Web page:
Benny Agbayani

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Benny Agbayani
Agbayani at Pearl Harbor in 2015
Left fielder
Born: (1971-12-28) December 28, 1971 (age 52)
Honolulu, Hawaii, U.S.
Batted: Right
Threw: Right
Professional debut
MLB: June 17, 1998, for the New York Mets
NPB: March 27, 2004, for the Chiba Lotte Marines
Last appearance
MLB: September 29, 2002, for the Boston Red Sox
NPB: September 27, 2009, for the Chiba Lotte Marines
MLB statistics
Batting average.274
Home runs39
Runs batted in156
NPB statistics
Batting average.283
Home runs90
Runs batted in360

Benny Peter Agbayani, Jr. (/æɡbˈɑːni/; born December 28, 1971) is an American former professional baseball player. He attended Saint Louis School, Hawaii Pacific University and the Oregon Institute of Technology. He played in Major League Baseball (MLB) for the New York Mets, Colorado Rockies and Boston Red Sox and Nippon Professional Baseball (NPB) for the Chiba Lotte Marines.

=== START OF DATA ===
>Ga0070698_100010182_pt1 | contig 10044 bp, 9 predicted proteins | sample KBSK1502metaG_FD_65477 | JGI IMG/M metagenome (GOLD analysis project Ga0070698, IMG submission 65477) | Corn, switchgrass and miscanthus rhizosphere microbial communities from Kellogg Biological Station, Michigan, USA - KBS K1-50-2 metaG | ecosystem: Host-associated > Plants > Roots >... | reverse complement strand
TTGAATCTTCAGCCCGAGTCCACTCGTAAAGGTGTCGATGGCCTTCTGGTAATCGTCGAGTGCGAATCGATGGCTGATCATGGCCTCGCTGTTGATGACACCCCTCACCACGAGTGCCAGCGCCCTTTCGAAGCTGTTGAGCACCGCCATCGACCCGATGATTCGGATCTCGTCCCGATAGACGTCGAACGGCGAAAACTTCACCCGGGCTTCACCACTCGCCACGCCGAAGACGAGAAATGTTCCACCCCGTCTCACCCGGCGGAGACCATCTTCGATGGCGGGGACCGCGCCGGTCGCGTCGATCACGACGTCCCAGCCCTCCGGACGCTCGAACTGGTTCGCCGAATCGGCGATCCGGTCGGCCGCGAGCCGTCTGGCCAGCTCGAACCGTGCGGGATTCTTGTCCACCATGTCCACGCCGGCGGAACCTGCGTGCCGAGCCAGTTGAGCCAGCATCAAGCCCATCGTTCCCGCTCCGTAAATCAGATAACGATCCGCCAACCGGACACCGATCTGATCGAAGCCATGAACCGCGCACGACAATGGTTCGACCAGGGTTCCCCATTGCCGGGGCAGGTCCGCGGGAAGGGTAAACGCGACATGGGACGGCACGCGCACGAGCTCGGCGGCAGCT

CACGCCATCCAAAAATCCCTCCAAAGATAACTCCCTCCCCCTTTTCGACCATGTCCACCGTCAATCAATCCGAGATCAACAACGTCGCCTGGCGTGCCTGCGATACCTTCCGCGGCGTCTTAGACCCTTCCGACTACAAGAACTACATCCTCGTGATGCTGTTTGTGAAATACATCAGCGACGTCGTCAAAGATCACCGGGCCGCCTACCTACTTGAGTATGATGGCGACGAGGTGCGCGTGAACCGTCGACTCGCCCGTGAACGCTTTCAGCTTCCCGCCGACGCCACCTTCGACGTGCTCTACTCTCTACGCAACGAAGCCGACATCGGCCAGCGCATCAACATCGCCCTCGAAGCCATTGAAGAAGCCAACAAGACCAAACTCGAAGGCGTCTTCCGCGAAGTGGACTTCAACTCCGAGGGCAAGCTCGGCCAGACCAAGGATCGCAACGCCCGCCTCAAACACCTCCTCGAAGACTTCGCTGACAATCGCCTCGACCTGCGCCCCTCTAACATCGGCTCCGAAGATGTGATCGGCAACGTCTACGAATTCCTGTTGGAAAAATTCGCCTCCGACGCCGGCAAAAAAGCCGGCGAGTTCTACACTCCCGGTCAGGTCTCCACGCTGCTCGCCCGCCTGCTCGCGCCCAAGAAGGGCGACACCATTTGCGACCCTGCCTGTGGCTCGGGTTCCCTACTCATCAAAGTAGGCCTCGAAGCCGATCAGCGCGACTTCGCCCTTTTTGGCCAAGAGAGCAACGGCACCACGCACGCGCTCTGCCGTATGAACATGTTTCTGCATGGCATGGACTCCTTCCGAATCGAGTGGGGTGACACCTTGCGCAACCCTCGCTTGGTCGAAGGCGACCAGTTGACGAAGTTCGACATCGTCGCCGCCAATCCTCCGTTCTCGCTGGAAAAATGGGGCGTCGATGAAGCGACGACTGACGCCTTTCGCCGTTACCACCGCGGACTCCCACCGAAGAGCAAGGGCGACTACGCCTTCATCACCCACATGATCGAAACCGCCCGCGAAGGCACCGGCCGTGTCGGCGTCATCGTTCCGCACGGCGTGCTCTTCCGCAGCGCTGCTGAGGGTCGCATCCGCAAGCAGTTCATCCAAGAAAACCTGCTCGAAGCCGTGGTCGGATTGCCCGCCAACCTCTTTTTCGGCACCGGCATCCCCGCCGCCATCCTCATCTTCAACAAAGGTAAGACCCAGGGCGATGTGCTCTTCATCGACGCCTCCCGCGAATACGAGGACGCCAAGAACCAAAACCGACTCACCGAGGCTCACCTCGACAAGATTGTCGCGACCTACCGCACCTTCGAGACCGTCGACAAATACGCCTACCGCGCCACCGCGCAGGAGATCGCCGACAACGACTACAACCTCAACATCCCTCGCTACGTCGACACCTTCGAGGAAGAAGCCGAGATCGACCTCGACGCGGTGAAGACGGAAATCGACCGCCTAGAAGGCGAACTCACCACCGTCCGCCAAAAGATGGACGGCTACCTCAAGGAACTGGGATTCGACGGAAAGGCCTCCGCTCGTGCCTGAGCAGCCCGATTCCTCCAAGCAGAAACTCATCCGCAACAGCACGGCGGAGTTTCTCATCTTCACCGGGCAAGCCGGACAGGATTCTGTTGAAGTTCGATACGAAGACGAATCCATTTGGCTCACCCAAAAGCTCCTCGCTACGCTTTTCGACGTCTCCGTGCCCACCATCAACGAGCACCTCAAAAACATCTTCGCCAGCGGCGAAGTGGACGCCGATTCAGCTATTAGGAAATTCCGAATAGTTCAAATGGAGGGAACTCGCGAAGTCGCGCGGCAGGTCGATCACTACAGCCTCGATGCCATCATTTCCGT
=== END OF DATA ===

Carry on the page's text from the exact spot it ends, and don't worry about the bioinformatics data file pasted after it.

Minor leagues[edit]

He was originally drafted by the California Angels but did not sign. Agbayani was later drafted in the 30th round by the New York Mets on June 3, 1993. He became a local star at the Triple-A minor league team, the Norfolk Tides.

New York Mets[edit]

Agbayani made his major league debut with the New York Mets on June 17, 1998, as part of an 8th-inning double-switch in which he defensively replaced center fielder Butch Huskey during a 5–4 loss to the Montreal Expos. He made his first start and picked up his first big league hit on June 19. Agbayani led off the bottom of the first inning by singling to second base off Florida Marlins pitcher Brian Meadows.

Agbayani at Shea Stadium

His 11 home runs prior to the All Star break in 1999 was the second-most by a Mets rookie, behind Ron Swoboda (15, in 1965); Ike Davis also had 11 in 2010.[1] Swoboda's record was subsequently broken by Pete Alonso, with 30 homers by the break in 2019.[2]